SL also has room for all kinds of people, with all kinds of interests. There is no reason for a teddy bear tiny to run into a she-male stripper. On the other hand, if the person behind the avatar wants to play G-rated activities sometimes and Adult-rated activities sometimes, they're free to do that too. They can go to a ballroom or a sex club, surfing or shooting zombies. Real people have multiple interests, and SL lets us follow them all on one grid.

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In case anybody actually wants to create a new, really succesful, OS based virtual world, here's how:

First you need to make a brand new viewer.

The existing alternative grids all recruit their user almost exclusively from Second Life and that's simply not enough. You need to produce something that appeals to people who have never been to a virtual world before.

The viewer interface is crucial here. To an outsider the interfaces of the current viewers look amateurish, outdated, messy and rather unappealing, first impression alone must be enough to put many people off. And if they decide to go on, they have to figure out how it works and that's no small challenge, especially with no good tutorials available. Second Life actually has a very good welcome area now and that helps a lot. Even so, I'm convinced that the viewer alone is enough to drive nine out of ten newcomers away. The other grids don't even have good newcomer tutorials, so for anybody who stumbles into there without already knowing how to handle Firestorm or Singularity it's game over before it's even started. Something like SL's welcome area won't be enough anyway for a new grid. You'll have to design a viewer that looks much better and more modern and with an interface where reasonably intelligent people can figure out the basic functionality on their own.

 


 

Then you need content. We often hear that Second Life was built by happy amateurs. That's a truth with modifications. LL had a number of highly skilled professional content creators at the beginning. Eric, Cory, Xenon and Ryan (Ryan wasn't technically a pro but he was good all the same) - those were the guys who created the first incarnation of Second Life and they set a really high standard for the rest of us to follow. Linda Kellie set the standard for the other grids. Now, I'm a huge fan of Linda Kellie and I truly admire all the great things she has done for the metaverse. But even so, she's simply not anywhere near the skill level of those guys.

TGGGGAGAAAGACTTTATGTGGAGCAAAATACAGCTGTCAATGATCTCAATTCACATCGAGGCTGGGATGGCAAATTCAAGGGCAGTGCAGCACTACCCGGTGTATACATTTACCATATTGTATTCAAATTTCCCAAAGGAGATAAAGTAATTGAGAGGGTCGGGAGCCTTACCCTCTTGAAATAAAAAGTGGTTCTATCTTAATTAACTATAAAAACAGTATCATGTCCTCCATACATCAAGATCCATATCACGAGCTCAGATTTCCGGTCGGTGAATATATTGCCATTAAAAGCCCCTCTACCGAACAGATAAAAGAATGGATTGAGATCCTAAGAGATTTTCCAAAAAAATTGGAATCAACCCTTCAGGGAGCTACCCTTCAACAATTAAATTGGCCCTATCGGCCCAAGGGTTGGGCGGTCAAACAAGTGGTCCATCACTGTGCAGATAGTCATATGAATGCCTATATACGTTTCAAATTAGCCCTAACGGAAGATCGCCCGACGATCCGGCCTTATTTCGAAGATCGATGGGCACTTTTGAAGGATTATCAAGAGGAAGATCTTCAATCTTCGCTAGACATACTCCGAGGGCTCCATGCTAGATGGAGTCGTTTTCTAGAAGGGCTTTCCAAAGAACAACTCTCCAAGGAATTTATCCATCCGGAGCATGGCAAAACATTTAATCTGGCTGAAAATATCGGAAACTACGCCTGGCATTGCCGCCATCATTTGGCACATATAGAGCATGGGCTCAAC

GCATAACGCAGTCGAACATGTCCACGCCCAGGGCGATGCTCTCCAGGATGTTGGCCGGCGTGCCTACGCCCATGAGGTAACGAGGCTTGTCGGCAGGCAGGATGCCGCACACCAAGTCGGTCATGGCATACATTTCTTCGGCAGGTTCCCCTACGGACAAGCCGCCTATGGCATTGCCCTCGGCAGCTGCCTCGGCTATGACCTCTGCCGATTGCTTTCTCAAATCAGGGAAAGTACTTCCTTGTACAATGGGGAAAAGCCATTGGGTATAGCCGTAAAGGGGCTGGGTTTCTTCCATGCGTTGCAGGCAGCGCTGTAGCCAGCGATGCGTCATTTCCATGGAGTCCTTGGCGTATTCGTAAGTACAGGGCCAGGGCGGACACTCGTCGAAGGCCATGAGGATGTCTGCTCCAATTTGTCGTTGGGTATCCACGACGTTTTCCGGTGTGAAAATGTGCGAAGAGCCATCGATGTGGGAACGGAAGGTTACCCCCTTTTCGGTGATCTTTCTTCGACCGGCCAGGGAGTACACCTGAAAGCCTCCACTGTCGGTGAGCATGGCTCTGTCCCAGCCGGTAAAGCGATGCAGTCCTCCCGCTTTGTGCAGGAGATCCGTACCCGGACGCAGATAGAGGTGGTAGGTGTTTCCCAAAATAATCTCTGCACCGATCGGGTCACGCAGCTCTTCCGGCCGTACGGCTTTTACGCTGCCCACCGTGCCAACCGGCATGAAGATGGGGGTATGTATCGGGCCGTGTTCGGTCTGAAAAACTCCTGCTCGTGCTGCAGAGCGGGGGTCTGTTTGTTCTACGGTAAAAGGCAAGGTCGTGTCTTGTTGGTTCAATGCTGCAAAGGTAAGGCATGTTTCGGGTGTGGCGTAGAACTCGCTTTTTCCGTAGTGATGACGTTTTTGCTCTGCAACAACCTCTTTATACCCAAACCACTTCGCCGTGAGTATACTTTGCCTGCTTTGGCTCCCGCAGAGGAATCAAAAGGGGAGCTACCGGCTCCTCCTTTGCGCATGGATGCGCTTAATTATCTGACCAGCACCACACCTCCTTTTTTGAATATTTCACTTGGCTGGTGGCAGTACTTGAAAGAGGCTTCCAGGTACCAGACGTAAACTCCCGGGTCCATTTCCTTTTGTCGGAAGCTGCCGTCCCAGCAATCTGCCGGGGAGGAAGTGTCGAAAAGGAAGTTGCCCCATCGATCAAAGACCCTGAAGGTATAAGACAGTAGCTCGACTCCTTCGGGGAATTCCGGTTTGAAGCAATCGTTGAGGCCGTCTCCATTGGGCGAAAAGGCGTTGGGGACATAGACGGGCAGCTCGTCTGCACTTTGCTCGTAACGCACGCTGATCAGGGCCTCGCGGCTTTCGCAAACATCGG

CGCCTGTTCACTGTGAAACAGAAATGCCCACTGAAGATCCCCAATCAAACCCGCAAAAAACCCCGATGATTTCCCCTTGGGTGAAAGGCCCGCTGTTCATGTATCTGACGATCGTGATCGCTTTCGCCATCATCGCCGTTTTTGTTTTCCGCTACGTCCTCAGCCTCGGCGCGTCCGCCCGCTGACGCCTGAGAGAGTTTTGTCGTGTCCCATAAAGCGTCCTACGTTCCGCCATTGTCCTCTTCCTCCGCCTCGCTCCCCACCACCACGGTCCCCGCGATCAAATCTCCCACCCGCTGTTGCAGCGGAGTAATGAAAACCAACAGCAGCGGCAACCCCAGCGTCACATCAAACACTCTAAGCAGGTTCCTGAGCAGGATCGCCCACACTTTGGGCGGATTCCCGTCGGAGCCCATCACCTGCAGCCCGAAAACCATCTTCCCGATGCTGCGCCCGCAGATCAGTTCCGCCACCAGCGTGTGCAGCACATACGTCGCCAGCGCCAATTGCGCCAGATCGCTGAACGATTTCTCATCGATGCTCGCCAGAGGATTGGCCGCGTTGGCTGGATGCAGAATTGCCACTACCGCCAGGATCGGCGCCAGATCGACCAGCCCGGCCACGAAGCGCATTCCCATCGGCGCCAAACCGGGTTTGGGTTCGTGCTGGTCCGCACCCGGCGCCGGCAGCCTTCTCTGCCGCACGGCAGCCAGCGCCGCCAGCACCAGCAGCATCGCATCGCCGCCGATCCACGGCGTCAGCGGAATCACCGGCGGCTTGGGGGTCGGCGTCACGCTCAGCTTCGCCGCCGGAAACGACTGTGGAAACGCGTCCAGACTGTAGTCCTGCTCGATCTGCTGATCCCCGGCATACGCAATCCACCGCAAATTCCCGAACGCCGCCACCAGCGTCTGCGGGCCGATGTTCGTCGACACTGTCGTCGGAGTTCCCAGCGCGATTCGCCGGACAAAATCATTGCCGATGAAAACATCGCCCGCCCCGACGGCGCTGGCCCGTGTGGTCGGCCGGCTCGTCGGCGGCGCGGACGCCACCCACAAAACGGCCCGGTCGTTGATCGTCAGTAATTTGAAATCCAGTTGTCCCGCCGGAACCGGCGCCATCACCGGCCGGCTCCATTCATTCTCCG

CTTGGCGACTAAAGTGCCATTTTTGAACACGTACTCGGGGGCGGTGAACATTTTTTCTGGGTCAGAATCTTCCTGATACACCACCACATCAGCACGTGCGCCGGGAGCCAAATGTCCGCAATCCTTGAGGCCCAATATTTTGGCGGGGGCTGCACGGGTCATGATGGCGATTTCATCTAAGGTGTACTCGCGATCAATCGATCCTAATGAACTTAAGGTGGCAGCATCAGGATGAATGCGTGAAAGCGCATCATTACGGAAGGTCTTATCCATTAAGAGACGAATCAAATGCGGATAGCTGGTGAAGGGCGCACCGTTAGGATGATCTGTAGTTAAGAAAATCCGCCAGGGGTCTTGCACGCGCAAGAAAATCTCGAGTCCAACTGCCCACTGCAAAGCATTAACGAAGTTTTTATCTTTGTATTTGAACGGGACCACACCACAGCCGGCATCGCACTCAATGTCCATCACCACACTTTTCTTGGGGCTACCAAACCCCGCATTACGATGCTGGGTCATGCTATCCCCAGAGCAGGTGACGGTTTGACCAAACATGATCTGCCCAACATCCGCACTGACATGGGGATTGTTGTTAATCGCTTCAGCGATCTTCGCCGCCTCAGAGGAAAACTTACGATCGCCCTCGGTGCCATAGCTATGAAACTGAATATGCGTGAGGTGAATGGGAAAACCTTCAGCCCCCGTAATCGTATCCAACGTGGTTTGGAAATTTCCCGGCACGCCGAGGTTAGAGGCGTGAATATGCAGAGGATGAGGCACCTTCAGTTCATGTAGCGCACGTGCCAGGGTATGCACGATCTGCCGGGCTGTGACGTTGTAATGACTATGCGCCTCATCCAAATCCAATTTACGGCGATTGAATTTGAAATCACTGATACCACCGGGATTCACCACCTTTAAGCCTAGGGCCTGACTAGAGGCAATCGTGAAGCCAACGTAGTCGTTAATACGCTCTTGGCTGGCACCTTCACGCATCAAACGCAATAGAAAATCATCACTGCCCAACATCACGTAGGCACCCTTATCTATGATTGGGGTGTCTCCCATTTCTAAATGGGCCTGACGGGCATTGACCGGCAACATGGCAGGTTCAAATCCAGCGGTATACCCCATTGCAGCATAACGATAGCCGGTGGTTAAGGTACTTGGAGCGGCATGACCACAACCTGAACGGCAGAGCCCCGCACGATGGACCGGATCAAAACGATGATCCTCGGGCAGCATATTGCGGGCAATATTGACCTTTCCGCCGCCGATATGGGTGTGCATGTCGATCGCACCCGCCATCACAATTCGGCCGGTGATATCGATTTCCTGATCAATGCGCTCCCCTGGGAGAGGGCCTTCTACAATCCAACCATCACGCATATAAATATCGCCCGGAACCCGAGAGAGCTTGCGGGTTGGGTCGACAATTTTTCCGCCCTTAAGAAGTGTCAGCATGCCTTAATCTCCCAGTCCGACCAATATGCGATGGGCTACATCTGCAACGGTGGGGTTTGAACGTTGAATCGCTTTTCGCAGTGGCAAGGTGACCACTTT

After the early content creators, there were lots of professionals and pro-level amateurs who came to explore this new virtual world. Their works became important parts of Second Life but perhaps more important, they kept the overall standard high, they inspired and above all, they taught. Not many professionals will come to Second Life now of course, not with the IP mess and the deflated rock bottom price levels here. But even today, many pros come from Second Life. This is where they learned the basics of 3D content creation and they leave their mark before they move on to more fertile fields and many of them still have enough good feelings for SL they come back every now and then sharing some samples of their works with us.

Today professional content creators tend to have a deep mistrust in metaverse grids and for good reason. IP protection in Second Life is rock bottom, IP protection at the other grids is way below that. To stand even the sligthest chance of attracting skilled professional and semi-professional content creators to a new grid, you have to do much better. You need encrypted cache files and you need strict control over any third party viewers (if you allow them at all) to keep hacked copybot enabled ones away. You also have to actively pursue IP violations. Complying to the minimum requirements of DMCA actually isn't enough there, you'll have to do much more. You're starting with a negative reputation, remember, so you have to prove beyond doubt that you're doing better than anybody else.

 


 

That's the narrow definition of content. But meshes and scripts and animations and textures and all that are just the buiding blocks. Very few people will come just to look at some great pieces of digital art or design. You need experiences too, games to play, clubs to socialize at etc., etc., etc. Who's gonna make that for you? Oh, and remember, one of LL's biggest failures is that they never found a way for experience creators to finance their works. I don't think anybody else has found a solution either, do you have some great idea there?

 


 

Sounds easy so far? It's just the start. People attract people and no matter how you look at it, you're starting with an empty grid. How are you going to attract enough people to start with to get the ball rolling? Oh, it can be done but it's not easy and you need a very good plan and execution to get over that hurdle.

 


 

Who's going to pay for all this btw? Servers are not free and no matter how enthusiastic you are, you will need a staff of people working full time to maintain and develop your vitrual world. There's just no way anything like that can be done as a hobby project.